The website is intended to drum up a little more photography business for me, and ultimately to serve as a shop window for my art projects. I don’t feel like my work is quite fully developed yet (in particular, I wish I had a few more portraits & event photos to represent the kind of work I’d like to be hired to do), but I wanted to stake my claim and start building up search engine visibility.

Also some of the writing doesn’t quite feel comfortable – trying to write an artist’s statement is hard when I don’t really have a coherent vision of the direction I wish to pursue.

The site will always stay around this size – I plan to add “genre” sections on Fashion/Beauty, Music and Product/Still-life when I have enough good pictures to justify it, but I will never put more than 9 photos in a section.

Comments & criticism very welcome.

Kash Gabriele Torsello

Kash Gabriele Torsello A very strange day yesterday. I spent it at the Frieze art fair in London. The whole place stank of money, but I had a pleasant time. But then, the minute I was leaving after 5 hours of art overload, I got a phone call from a foreign number. It was from Associated Press in Rome.”I believe you have taken a photo of the journalist Kash Gabrielle Torsello?””Yes””And you have that photo on your website?””Yes”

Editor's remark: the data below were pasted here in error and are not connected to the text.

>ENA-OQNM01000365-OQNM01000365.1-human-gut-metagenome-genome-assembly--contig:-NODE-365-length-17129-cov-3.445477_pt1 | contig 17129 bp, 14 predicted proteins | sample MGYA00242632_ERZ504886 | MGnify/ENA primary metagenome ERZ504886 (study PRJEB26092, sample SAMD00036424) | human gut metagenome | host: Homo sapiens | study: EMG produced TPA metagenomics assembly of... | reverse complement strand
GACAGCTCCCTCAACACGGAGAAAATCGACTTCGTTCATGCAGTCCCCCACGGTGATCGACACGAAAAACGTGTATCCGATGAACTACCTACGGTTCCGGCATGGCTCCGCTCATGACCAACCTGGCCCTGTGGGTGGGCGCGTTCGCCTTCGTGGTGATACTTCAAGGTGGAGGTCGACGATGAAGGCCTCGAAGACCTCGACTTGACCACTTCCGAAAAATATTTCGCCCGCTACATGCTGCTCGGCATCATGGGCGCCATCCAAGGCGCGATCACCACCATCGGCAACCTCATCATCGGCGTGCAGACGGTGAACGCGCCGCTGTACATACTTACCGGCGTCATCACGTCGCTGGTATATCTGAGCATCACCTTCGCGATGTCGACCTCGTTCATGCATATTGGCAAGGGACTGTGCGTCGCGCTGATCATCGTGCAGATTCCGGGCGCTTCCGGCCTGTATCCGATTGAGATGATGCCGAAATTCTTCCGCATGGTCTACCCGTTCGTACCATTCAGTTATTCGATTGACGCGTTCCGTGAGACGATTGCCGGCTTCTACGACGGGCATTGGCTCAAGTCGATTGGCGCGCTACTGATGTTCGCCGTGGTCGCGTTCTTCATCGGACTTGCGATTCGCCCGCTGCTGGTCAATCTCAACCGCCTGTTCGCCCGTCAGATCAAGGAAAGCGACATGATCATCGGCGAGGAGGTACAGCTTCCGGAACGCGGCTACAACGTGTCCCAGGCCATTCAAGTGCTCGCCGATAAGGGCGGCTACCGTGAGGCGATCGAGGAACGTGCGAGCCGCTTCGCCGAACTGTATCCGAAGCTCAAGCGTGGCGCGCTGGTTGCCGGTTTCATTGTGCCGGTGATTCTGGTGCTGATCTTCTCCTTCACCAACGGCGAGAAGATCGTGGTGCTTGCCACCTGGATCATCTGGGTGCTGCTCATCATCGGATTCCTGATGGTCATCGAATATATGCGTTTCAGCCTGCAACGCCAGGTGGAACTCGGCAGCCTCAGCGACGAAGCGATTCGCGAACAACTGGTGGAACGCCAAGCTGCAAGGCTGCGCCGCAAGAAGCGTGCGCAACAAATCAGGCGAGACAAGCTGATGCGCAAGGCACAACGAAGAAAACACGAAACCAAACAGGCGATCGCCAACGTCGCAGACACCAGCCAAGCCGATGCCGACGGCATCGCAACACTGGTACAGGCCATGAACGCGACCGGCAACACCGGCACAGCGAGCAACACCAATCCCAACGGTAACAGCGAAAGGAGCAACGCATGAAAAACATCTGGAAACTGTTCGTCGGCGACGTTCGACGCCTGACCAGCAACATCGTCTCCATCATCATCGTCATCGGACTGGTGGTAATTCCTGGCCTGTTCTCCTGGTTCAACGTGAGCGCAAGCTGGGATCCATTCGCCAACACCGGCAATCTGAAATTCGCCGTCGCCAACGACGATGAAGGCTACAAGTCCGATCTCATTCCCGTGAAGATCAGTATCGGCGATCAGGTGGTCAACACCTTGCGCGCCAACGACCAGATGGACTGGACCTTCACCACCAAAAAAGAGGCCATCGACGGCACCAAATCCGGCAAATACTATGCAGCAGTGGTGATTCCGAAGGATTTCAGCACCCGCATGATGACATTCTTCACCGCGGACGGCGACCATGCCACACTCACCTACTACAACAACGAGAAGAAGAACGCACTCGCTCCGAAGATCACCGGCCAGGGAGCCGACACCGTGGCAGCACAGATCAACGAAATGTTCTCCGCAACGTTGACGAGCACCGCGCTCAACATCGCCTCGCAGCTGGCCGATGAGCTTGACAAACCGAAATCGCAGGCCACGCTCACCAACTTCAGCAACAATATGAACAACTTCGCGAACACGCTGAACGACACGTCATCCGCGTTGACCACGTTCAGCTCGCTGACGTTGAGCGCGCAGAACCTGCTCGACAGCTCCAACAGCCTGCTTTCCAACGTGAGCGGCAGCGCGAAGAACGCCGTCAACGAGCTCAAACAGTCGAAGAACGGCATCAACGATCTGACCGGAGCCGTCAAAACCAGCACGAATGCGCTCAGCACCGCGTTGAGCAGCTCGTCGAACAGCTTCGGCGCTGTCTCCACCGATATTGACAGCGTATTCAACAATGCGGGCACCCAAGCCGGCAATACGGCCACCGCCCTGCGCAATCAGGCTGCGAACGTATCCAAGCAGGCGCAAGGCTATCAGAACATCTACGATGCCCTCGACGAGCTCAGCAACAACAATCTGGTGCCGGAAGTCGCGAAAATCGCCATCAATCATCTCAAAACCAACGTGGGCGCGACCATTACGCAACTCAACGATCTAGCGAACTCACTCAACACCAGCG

(I’m thinking “weird, has Kash spotted it, and perhaps wants it taken down?”)

“We’re getting reports that Kash has been kidnapped in Afghanistan. It seems that you have the only photograph of him online. I got your telephone number by going to your website and viewing your CV. Could we use your photo to put out a press release about his kidnap”.

Very strange. I sent him the photo – which involved some serious improvisation, as it had “fallen off the end” of my free Flickr account and I had a train to catch from London back to Sheffield. By the time I reached Sheffield, it would have been too late for Italian press deadlines. I managed to find an Internet café, login to Flickr, pay the $24 to upgrade my account to Pro, recover the photo, mail it off, and catch my train, just.

I only met Kash once, when I took this photo: it was at an art gallery in London nine months ago. We chatted for quite a long time: I was just getting together the courage to try some street photography, in fact it was the day before I wrote this blog entry.